CLEVELAND, OH.- The Cleveland Museum of Art
today announced the acquisitions approved by the Collections Committee of the museums Board of Trustees at its September meeting. Of the works added to the collection by gift or purchase, the following are among the most noteworthy:
Julius Caesar, one of only 12 autographed imperial figure reliefs known to have been created by Mino da Fiesole
Mino da Fiesole (Italian, c. 14291484), one of the few great Italian sculptors of monumental objects working in the years between Donatello and Michelangelo, made tomb sculptures, portrait busts and refined reliefs for many of the eras key patrons in Rome and Florence.
Julius Caesar (c. 145560, marble with traces of bole and gilding, mounted with mortar into limestone with traces of polychromy) belongs to the tradition of imperial subjects and portrait reliefs characteristic of Renaissance art and reveals the humanist preoccupation with Classical antiquity. Mino depicts Caesar as a political rather than a military leader, worn by the burdens of office, with signs of aging clearly described. Only 12 autograph reliefs of imperial figures by Mino have been identified. They vary considerably in scale, depth of carving, relationship of figure and ground, and psychological tone, indicating that the reliefs were not a series but a field of experimentation to which the artist returned across his career. This marble work is in unusually good condition and the quality of the carving is remarkable. Most of the artists imperial reliefs are damaged and have been cut down or rebuilt from fragments.
The relief rests inside a large, worn limestone block with rough hatchmarks, suggesting it was originally set into a wall. The limestone garland of fruit, grain, nuts, leaves and flowers surrounding the relief requires further study. While not by Mino s hand (he often worked with decorative carvers on larger commissions), it will be kept with the relief while further research helps determine the identity of the artist or studio.
Julius Caesar addresses a significant gap in the museums collection of 15th-century Florentine sculpture, which is almost exclusively composed of religious subjects and small-scale objects. The work also makes key connections to the museums Italian Renaissance medals and plaquettes as well as to one of the CMA s great sculptures, Madonna and Child by Mino da Fiesole.
Codex Artaud XXI from the signature body of work of Nancy Spero, a leading feminist artist
The Codex Artaud by Nancy Spero (American, b. 1926) is a series of drawings uniting texts by Antoine Artaud, the French actor, playwright, and poet of highly allusive writings, with Speros decidedly personal imagery. The codex, 34 scrolls made of sheets of paper pasted end to end, centers on Speros creation of a specifically female pictorial language; the series is now considered the artists signature work.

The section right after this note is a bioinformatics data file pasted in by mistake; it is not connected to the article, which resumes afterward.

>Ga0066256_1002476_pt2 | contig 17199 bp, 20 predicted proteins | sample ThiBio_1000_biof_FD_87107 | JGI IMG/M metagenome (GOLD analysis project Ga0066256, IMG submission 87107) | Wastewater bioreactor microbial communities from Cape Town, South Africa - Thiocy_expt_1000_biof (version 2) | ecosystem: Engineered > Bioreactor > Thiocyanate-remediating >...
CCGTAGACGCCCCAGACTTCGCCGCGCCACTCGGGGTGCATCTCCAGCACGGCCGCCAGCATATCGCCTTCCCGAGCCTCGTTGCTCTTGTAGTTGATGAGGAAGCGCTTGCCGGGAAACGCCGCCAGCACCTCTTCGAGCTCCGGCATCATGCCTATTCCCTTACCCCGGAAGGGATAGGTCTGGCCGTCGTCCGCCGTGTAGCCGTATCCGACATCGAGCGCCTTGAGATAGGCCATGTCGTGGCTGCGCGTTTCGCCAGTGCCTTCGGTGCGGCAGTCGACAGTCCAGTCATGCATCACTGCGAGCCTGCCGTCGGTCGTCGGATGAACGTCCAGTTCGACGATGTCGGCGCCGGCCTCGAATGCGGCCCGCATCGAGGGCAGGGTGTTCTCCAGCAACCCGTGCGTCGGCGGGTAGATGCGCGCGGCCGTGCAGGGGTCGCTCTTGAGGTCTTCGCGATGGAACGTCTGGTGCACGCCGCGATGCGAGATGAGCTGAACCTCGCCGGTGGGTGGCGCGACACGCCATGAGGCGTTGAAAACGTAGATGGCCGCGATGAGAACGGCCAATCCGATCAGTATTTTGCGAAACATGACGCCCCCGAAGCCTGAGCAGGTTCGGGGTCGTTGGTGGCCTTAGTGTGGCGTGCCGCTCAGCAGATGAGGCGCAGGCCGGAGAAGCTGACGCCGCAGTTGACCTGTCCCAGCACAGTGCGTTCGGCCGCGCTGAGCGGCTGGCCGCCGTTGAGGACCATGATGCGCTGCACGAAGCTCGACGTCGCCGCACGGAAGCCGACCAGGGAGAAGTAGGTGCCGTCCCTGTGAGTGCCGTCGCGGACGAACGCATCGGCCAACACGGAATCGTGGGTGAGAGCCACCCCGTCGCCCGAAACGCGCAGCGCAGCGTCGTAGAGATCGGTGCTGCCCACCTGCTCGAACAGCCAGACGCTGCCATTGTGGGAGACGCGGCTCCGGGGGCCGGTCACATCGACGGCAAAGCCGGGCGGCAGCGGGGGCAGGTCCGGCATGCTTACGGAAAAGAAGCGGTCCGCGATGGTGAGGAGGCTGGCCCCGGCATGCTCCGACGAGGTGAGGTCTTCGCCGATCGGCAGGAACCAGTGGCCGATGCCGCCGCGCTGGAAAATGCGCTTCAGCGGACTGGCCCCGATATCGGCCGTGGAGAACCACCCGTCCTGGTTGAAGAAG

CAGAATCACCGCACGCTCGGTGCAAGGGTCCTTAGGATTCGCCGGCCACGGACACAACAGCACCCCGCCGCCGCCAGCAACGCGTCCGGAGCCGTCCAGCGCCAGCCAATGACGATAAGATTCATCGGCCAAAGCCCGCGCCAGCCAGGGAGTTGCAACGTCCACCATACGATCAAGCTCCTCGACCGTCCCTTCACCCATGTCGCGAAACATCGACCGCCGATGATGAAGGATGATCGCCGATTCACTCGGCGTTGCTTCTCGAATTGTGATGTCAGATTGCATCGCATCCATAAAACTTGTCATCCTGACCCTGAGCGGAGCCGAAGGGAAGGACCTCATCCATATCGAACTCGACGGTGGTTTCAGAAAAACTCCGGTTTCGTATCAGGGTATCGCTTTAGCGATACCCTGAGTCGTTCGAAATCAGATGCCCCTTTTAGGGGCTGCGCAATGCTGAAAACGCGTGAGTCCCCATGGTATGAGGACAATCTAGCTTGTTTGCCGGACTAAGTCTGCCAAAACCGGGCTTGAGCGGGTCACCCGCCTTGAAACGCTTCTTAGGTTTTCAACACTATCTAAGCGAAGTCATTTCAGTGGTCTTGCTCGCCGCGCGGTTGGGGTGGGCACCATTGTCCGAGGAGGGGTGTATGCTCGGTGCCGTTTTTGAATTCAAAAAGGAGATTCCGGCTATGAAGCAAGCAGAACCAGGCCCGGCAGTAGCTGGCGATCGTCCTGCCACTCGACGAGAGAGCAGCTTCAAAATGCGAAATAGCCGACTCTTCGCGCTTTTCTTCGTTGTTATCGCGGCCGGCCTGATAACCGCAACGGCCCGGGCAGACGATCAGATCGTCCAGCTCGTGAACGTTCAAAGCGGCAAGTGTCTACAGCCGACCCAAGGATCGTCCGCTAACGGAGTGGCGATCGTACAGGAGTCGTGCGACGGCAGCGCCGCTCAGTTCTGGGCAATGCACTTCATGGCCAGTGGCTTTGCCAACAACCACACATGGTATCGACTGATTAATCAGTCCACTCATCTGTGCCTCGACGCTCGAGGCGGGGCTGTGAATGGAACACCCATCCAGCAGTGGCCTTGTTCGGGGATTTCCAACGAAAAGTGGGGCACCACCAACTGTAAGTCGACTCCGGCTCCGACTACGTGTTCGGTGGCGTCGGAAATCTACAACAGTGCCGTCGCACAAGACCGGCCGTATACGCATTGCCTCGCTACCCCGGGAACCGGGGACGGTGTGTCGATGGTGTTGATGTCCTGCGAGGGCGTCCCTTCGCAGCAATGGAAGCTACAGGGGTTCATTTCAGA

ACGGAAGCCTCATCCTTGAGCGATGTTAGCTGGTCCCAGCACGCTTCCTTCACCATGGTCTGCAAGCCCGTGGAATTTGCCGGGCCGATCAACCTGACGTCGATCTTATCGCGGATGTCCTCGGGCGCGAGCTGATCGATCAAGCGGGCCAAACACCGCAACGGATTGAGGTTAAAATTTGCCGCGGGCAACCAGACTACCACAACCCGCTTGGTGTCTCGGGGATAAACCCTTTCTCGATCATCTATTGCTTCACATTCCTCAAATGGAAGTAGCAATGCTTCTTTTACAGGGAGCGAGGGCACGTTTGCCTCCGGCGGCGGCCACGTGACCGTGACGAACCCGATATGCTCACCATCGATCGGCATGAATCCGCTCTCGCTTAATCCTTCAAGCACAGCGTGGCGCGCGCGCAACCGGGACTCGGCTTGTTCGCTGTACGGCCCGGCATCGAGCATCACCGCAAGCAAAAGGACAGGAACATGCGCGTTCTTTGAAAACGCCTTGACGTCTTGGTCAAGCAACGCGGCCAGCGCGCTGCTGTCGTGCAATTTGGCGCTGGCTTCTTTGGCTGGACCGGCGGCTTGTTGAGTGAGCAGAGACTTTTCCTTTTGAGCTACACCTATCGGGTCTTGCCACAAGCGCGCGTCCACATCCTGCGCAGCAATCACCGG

Codex Artaud XXI (1972, cut and pasted papers, printed text, watercolor, metallic paint, pen, and stamped ink) presents an extract from Atrauds writings using a pristine array of typed capital letters. Speros graphic additions include two converging cross-hatched triangles, a tiny woman riding a rat, and a heroic male nude holding a sword. The male figure, which occupies the bottom of the sheeta place to which woman has traditionally been consignedreferences Benvenuto Cellinis sculpture Perseus Beheading Medusa (154554), a quintessential Renaissance subject concerned with the silencing of a powerful woman.
Spero holds an important place in the feminist art movement of the 1960s and 1970s. She was a member of Women Artists in Revolution (WAR, a splinter group of the male-dominated Art Workers Coalition) and co-founded Artists in Residence ( AIR , the first womens cooperative gallery). Both organizations addressed the exclusion and alienation experienced by most women artists in the aftermath of Abstract Expressionism and the engagement of younger male artists in the iconography of popular culture and mass media imagery. The drawing is a significant work of art by an important first-generation feminist.
Raymond Jonsons Rock at Sea, a superb example of early American modernist painting
Rock at Sea (192022, oil on canvas) is a striking, stylistically rich example of early American modernism by the little known painter, Raymond Jonson (American, 18911982). Practicing his craft first in Chicago and then in Albuquerque, Jonson is best known for co-founding the Transcendental Painting Group, a consortium based in New Mexico and California that constituted a West Coast correlative to the Abstract American Artists organization in New York.
Rock at Sea exhibits a number of diverse influences that, combined, give Jonsons painting a unique character. The paintings visionary rendering of nature embodies the artists long-standing interest in communicating mystical concepts through art. Also apparent are a variety of visual cues adopted from Jonsons avant-garde stage designs, as well as those by the Russian scenic designer and painter Nicholas Roerich, whom Jonson regarded as a kindred spirit.
Dominating the center of the composition of Rock at Sea is a large stony mass rendered in cobalt blue and violet hues; smaller and darker outcroppings occupy in the foreground. Dramatic spumes of white and lavender surf erupt and cascade around these forms. The scene is illuminated by an unseen sun, which casts a chartreuse glow across a sky filled with dark blue and emerald green clouds at right. Dating to early in Jonsons career, this work is apparently his first painting to exhibit the radically reductive and decorative tendencies seen in avant-garde scenic design.